The phenomenon of brainwave entrainment was first identified in 1934; five years after the discovery of Alpha brainwaves in 1929 by Hans Berger, researchers discovered the brainwave state could be pushed deeper by using flickering lights, a technique called Photic Driving, or photic stimulation. In the year 1942, researchers Dempsey and Morison found that repetitive tactile stimulation also produced brainwave entrainment, and in 1959, Dr. Gian Emilio Chatrian, M.D. discovered that “clicks” at a frequency of 15 clicks per seconds, auditory entrainment was possible.
During the 1960s, brainwave entrainment become a tool, rather than simply a scientific phenomenon. Using photic stimulation, anesthesiologist M.S. Sadove, MD was able to reduce the amount of anesthesia needed for surgery, and brainwave entrainment was successfully used during dental procedures, with less anesthesia, less bleeding and a general reduction in anxiety.
In 1973, Dr. Gerald Oster combined two pure sine tones, resulting in a rhythmic “beat” which he dubbed binaural and monaural beats. In comparing binaural and monaural beats, Oster noted that monaural beats elicited very strong cortical responses, the electrical brainwave activity responsible for entrainment. While binaural beats elicited little neural response, Oster felt they binaural beats be useful in the diagnosis of certain neurological disorders.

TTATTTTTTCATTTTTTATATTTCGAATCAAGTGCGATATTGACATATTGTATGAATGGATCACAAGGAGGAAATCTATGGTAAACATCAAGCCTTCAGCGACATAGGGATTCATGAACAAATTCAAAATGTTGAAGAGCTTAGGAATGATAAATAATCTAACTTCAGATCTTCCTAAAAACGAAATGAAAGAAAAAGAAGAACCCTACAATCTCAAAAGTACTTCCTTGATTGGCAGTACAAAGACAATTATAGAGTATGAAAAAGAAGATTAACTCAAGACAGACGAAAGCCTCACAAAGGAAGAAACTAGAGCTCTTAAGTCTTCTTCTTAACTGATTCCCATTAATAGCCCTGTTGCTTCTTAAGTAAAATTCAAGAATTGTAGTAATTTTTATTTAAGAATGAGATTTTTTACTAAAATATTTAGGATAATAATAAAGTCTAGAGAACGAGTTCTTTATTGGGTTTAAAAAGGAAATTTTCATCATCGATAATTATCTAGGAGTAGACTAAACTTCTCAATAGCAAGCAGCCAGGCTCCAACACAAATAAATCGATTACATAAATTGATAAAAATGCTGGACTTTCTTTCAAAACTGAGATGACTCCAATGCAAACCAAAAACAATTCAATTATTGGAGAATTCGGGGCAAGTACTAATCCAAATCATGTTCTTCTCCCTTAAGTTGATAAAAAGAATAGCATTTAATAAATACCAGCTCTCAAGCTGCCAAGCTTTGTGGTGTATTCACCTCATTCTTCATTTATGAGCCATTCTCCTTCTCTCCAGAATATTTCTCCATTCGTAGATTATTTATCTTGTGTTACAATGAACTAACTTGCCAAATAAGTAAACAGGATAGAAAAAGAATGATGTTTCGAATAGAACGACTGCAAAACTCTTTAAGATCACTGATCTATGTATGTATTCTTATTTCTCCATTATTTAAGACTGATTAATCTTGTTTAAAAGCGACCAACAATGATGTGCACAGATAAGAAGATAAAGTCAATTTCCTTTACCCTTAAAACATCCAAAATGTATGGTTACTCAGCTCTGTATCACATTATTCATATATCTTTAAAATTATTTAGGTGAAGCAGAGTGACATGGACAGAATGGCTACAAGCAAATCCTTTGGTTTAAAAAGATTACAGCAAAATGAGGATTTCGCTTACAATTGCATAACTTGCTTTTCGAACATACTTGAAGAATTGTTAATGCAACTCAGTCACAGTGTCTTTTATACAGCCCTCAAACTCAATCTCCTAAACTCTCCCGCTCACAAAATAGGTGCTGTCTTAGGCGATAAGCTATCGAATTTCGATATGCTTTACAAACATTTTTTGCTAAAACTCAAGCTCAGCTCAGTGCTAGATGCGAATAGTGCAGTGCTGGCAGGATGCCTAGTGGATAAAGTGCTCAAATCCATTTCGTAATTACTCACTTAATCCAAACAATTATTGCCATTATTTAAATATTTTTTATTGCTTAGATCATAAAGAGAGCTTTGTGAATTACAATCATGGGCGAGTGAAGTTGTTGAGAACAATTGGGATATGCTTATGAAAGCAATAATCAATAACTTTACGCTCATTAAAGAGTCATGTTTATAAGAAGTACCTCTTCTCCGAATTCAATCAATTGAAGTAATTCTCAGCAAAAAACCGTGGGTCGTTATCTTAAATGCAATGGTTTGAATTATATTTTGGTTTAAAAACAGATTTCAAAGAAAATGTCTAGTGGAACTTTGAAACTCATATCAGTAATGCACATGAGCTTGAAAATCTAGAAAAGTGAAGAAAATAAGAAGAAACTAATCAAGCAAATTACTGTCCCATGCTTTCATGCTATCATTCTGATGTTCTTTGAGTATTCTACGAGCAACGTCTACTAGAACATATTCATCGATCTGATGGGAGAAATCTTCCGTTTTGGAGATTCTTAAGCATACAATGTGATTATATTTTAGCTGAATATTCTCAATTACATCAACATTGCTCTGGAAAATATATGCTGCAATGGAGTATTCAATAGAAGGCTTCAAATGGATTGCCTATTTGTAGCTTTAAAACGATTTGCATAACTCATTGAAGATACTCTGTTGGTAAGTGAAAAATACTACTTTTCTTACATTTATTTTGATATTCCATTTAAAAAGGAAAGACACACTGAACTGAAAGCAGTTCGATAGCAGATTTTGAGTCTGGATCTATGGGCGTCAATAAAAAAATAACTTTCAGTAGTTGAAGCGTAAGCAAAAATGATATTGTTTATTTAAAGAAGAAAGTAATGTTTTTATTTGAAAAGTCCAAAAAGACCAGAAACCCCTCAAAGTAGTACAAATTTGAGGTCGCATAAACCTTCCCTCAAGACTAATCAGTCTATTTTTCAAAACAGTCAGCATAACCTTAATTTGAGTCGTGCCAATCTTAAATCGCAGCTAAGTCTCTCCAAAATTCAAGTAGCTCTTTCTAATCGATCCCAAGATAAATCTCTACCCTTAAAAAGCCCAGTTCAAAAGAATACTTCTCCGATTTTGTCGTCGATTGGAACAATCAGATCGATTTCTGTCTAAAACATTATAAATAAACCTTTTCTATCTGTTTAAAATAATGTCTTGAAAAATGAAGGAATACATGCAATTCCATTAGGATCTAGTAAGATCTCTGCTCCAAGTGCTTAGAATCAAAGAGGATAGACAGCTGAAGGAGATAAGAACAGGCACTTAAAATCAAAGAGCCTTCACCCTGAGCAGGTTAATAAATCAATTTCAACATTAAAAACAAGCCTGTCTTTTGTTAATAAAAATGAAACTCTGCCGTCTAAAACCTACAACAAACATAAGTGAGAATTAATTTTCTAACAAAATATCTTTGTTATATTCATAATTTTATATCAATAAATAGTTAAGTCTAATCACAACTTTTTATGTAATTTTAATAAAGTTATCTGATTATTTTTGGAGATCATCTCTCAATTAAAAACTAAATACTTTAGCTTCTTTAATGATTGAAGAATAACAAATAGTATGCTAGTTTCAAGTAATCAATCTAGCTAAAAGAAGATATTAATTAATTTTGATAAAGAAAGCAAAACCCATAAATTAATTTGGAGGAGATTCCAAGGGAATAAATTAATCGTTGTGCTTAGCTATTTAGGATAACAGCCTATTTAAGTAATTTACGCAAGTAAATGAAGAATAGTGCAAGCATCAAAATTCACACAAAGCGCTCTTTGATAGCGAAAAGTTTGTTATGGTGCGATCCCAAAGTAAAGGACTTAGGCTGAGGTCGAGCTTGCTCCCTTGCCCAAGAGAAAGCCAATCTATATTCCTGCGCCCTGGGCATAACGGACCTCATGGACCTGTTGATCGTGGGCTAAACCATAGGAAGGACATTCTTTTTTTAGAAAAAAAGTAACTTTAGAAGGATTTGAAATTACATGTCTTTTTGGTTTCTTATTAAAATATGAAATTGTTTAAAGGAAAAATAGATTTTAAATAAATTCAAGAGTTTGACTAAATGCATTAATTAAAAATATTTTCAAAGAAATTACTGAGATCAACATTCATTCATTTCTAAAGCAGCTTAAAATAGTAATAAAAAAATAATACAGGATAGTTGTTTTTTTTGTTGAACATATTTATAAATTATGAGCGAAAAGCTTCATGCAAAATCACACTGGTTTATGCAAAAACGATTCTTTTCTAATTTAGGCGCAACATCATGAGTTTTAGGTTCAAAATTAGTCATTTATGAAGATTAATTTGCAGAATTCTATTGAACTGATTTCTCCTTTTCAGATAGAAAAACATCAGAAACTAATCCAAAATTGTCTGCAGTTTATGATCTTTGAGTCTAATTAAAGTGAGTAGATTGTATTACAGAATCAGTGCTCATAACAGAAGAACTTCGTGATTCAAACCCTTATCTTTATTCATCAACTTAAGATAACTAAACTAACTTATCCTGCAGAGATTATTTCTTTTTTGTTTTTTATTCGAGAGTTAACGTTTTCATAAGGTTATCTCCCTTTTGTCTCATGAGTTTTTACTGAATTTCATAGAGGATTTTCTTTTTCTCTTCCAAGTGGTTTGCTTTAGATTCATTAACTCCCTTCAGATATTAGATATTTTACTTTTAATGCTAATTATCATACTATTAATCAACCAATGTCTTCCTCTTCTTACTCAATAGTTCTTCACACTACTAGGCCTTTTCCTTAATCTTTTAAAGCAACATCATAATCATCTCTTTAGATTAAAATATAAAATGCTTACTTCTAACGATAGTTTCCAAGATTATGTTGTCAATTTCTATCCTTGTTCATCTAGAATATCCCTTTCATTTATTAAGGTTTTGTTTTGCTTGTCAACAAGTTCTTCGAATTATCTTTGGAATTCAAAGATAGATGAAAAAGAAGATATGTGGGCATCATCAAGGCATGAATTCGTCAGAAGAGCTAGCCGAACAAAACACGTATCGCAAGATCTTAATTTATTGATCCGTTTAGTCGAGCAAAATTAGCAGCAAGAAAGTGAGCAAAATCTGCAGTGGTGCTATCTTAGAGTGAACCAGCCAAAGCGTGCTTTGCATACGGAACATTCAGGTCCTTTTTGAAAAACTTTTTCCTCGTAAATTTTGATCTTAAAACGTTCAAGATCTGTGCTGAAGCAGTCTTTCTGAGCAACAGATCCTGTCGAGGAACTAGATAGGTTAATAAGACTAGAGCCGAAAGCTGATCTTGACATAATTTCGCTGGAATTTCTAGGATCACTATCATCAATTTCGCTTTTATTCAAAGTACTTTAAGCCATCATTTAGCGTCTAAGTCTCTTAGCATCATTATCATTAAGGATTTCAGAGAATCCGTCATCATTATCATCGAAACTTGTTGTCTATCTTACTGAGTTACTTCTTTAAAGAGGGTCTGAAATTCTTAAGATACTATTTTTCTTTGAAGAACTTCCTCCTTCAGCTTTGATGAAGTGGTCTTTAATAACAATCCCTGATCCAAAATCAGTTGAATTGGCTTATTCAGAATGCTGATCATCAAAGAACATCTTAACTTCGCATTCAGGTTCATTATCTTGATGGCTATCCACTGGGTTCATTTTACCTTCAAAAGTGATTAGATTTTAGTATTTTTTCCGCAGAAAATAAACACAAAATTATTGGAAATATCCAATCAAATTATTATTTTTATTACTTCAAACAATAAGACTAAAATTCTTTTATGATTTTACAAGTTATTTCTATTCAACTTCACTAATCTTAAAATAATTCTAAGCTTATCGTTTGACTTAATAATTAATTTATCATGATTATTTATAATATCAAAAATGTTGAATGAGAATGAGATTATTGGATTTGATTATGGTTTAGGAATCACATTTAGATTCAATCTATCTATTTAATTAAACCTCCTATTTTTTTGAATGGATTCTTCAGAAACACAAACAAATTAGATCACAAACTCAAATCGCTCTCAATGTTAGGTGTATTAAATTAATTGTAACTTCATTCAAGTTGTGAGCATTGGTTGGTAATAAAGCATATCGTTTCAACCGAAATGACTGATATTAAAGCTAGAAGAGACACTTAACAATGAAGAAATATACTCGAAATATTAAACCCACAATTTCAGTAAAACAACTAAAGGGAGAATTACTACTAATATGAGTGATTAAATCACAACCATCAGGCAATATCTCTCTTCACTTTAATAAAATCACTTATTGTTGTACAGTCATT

In the 1980’s Dr. Glen Solomon and other researchers experimented with brainwave entrainment for the relief of headaches, as well as relaxation and meditation. In 1981, Arturo Manns showed the effectiveness of a technique called isochronic tones as a method of auditory brainwave entrainment. In 1981, Michael Hutchison wrote his landmark book, MegaBrain, exploring the possibilities and uses of brainwave entrainment such as enhancing creativity, pain relief and meditation.
In the 1990’s researchers such as Dr. Russell and Dr. Carter explored the potential of using brainwave entrainment with ADHD and other learning disorders, as well as conditions such as chronic pain, chronic fatigue, seasonal affective disorder, and many other disorders.